Wellbeing Workout Part 1

Jo Mitchell, The Mind Room & AFL Players Association
Jo Mitchell, The Mind Room & AFL Players Association

 

There are micro-moments of joy that can really create significant change over time.

 

This double workshop was jam-packed with interactive activities, great tips for maintaining wellbeing, and plenty of information on mental and physical health. It was so full of great ideas that the blog post will be in two parts.

It began by getting the audience members into pairs and having them complete a five-step workout:
1. Stand up and have a stretch
2. Notice what’s going on – thoughts, physical feelings, emotional feelings, etc.
3. Introduce yourself to your partner, and share something you’re looking forward to
4. Draw a portrait of the other person you see in 30 seconds – except that once the pen hits the paper you can’t look at the paper again, and must keep your eyes on the other person
5. Give your portrait to the other person

Jo explained that this was conducive with the Five Ways to Wellbeing, a workout incorporating over 500 studies. It is based on the human experience of maintaining wellbeing:
1. Being able to move
2. Tuning in (to notice thing, acknowledging the importance of mindfulness)
3. To connect with others (one of the strongest predictors of wellbeing)
4. To learn
5. To give

Jo explained that we tend to,as people, pay attention to the negatives in our life much more easily than to the positives. What we payattention impacts our performance in every day life, and therefore, our wellbeing.GoodChildhood 2013_401

Jo then spoke about positive psychology – this is changing the perception of people, by seeking what is right in their lives rather than what is wrong. This not a complete therapy, nor a traditional approach to mental health, or a ‘Pollyanna’ (always happy) approach – instead it just aims to re-focus the subject on a more positive aspect of their lives.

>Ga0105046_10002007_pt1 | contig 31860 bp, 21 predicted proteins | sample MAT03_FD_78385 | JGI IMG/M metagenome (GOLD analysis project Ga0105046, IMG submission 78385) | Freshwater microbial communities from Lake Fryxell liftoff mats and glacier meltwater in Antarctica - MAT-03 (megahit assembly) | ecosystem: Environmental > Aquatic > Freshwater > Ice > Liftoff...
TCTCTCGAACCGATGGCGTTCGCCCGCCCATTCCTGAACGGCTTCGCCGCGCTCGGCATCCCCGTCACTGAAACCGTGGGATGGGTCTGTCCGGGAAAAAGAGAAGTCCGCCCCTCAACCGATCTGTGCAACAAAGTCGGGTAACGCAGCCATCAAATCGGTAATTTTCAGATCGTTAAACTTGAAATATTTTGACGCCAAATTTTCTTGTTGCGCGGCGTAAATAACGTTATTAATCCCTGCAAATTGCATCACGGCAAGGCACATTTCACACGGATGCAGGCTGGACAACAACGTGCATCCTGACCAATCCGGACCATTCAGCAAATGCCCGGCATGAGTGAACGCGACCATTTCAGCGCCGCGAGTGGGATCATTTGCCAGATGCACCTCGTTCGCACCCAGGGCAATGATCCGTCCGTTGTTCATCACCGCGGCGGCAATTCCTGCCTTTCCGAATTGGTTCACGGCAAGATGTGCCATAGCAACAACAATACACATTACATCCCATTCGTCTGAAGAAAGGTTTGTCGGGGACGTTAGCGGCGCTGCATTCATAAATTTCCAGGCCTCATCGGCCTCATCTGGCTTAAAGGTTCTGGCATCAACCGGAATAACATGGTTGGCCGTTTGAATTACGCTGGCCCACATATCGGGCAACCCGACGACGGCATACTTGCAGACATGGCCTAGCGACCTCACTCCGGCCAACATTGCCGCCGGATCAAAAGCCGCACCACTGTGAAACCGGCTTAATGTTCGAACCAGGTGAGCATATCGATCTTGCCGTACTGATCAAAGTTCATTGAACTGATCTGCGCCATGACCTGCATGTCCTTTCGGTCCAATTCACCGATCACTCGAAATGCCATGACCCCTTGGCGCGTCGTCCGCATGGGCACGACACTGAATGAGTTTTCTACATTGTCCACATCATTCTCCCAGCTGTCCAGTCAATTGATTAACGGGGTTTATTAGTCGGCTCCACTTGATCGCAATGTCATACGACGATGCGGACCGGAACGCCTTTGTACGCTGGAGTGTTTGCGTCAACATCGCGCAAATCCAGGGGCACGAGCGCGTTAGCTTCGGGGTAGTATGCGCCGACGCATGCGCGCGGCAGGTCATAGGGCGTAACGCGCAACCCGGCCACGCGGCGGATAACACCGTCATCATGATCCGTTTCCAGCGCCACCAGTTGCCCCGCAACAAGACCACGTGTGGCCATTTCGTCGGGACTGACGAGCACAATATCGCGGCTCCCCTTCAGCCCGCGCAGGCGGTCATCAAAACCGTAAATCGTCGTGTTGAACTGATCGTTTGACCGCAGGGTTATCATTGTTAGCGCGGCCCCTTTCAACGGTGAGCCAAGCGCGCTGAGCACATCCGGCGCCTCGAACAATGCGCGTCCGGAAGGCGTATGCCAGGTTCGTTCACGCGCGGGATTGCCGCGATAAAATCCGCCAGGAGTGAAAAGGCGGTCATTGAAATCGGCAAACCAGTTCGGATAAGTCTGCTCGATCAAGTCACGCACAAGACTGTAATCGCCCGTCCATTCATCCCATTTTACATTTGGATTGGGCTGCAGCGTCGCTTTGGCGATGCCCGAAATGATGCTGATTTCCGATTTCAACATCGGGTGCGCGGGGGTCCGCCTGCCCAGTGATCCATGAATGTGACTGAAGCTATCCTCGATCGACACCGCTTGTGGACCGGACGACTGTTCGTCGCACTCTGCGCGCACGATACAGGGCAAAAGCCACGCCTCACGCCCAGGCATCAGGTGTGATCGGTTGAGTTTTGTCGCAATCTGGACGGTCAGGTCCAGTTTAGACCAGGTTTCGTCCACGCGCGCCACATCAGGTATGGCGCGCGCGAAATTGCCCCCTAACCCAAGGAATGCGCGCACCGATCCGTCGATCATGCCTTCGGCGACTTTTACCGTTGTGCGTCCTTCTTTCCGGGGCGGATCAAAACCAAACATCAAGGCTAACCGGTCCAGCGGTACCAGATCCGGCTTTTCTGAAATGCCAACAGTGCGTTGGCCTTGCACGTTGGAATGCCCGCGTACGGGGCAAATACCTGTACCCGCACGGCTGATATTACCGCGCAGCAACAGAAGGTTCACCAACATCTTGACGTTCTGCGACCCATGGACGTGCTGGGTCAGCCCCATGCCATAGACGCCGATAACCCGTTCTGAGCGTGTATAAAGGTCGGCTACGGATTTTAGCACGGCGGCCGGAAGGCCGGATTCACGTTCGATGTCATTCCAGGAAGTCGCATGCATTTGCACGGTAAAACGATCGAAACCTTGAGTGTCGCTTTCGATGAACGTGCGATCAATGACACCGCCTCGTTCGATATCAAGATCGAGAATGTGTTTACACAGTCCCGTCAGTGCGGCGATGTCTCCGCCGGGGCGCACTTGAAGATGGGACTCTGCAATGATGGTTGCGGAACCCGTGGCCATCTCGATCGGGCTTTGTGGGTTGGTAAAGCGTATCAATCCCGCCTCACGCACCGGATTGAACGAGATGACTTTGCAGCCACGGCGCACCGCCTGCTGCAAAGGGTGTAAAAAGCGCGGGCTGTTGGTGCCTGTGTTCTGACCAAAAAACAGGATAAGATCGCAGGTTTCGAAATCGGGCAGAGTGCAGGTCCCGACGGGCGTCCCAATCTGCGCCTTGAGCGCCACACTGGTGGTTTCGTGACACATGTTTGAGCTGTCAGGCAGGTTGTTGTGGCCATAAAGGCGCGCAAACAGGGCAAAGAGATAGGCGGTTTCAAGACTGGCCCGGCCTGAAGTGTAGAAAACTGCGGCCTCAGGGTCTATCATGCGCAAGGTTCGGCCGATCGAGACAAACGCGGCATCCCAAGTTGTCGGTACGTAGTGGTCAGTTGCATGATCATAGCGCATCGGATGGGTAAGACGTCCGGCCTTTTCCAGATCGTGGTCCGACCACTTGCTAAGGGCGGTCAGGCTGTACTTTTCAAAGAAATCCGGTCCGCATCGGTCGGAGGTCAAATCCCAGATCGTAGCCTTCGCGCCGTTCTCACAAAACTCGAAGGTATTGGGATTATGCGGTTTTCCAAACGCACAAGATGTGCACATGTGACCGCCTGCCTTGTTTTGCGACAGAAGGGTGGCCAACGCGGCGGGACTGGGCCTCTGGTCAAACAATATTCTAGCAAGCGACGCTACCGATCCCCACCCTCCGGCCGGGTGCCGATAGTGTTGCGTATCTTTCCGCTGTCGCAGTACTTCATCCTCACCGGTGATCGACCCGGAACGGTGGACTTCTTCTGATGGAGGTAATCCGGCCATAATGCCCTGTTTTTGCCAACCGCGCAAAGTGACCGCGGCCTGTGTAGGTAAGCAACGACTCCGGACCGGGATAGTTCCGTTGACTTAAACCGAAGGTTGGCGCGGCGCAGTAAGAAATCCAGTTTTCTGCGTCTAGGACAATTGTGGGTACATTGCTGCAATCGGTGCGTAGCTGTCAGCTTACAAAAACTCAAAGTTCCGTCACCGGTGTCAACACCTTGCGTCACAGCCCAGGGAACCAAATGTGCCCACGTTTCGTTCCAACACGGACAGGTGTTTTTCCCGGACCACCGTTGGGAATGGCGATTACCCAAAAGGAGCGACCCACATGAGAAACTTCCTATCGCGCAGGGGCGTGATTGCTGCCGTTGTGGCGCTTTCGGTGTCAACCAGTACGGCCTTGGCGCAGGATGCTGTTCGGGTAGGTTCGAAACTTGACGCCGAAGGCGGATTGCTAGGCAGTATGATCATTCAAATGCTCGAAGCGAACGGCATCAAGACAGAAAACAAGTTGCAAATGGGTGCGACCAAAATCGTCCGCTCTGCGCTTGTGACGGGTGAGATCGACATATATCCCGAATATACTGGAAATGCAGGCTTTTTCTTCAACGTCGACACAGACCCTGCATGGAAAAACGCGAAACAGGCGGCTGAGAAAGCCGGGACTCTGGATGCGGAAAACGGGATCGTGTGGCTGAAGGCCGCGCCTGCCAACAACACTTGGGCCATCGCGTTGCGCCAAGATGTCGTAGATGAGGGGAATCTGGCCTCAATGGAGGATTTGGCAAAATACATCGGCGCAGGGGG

Post written by a youth blogger from SYN Media.

Foster change by building hope

Maddie Witter“You can fail, and need to fail, in order to be a hopeful person.”

Maddie Witter gave an inspiring and motivating workshop today on building hope amongst youth in order to foster change.

The tools bestowed amongst the crowd were suitable for any person looking to increase their own hopefulness and success, but Maddie kept it aimed at young, disadvantaged and marginalised youth.

Maddie believes that in order for youth to be successful, they must achieve hope, persistence, and self-efficacy. If you can teach you these skills they can take these attributes and apply them to the rest of their lives.

“Self-efficacy is the ability to create a goal and then measure the progress of meeting that goal through reflection,” says Maddie.

Foster change by building hope

She then goes on to explain that persistence can be achieved through building stamina. This can be done through such strategies as:

  • Developing a list of things to do (not too long),
  • Predict how efficient you will be in completing a task, then measure it,
  • Control and cultivate choice in the curriculum without giving too many options,
  • Take 10 minutes twice a month to go through a calendar and see what you have achieved and still have to organise.

Maddie believes that anybody is capable of tremendous academic potential, and has experienced and developed firsthand the tools required to build hope among youth in order to foster change.

Reading Without LimitsFor more information on Maddie and her work, see her the website for her book http://reading-without-limits.com/, or follow her on Twitter @Maddie_Witter.

Post written by a youth blogger from SYN Media.